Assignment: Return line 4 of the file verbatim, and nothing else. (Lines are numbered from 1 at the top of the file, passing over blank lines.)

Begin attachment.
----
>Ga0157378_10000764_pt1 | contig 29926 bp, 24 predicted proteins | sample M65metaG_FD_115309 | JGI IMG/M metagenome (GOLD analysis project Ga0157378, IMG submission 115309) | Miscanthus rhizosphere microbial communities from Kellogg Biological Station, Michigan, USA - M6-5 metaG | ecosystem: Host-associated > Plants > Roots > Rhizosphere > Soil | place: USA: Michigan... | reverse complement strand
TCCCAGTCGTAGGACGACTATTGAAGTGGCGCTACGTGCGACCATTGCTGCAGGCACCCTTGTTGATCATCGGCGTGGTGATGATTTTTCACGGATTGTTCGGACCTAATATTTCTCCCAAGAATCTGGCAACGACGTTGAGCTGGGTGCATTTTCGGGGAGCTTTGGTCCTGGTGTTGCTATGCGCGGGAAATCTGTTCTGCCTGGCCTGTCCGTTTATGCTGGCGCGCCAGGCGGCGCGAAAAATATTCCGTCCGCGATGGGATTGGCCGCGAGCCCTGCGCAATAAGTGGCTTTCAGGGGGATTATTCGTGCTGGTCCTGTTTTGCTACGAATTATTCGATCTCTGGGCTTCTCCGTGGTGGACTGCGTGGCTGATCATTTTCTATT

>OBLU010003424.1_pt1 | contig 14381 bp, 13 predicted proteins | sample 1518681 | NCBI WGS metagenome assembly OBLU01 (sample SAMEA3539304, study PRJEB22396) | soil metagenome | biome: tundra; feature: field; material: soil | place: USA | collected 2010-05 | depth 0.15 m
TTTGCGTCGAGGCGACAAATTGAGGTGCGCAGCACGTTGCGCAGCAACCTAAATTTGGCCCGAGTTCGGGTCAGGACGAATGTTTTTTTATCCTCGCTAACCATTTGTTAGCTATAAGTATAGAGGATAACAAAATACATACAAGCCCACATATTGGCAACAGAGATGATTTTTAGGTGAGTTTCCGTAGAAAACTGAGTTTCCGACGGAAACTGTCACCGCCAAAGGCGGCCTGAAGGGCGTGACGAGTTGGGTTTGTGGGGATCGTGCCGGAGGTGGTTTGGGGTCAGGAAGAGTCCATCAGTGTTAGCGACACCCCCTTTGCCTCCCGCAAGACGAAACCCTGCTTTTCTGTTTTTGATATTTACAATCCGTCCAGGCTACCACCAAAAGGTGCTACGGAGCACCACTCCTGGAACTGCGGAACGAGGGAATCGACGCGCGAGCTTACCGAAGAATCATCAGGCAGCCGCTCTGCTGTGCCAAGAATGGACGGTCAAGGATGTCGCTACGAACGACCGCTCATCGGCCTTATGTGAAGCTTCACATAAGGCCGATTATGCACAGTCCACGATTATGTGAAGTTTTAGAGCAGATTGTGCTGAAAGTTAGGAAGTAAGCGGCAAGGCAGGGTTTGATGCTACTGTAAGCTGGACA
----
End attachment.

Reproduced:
TTTGCGTCGAGGCGACAAATTGAGGTGCGCAGCACGTTGCGCAGCAACCTAAATTTGGCCCGAGTTCGGGTCAGGACGAATGTTTTTTTATCCTCGCTAACCATTTGTTAGCTATAAGTATAGAGGATAACAAAATACATACAAGCCCACATATTGGCAACAGAGATGATTTTTAGGTGAGTTTCCGTAGAAAACTGAGTTTCCGACGGAAACTGTCACCGCCAAAGGCGGCCTGAAGGGCGTGACGAGTTGGGTTTGTGGGGATCGTGCCGGAGGTGGTTTGGGGTCAGGAAGAGTCCATCAGTGTTAGCGACACCCCCTTTGCCTCCCGCAAGACGAAACCCTGCTTTTCTGTTTTTGATATTTACAATCCGTCCAGGCTACCACCAAAAGGTGCTACGGAGCACCACTCCTGGAACTGCGGAACGAGGGAATCGACGCGCGAGCTTACCGAAGAATCATCAGGCAGCCGCTCTGCTGTGCCAAGAATGGACGGTCAAGGATGTCGCTACGAACGACCGCTCATCGGCCTTATGTGAAGCTTCACATAAGGCCGATTATGCACAGTCCACGATTATGTGAAGTTTTAGAGCAGATTGTGCTGAAAGTTAGGAAGTAAGCGGCAAGGCAGGGTTTGATGCTACTGTAAGCTGGACA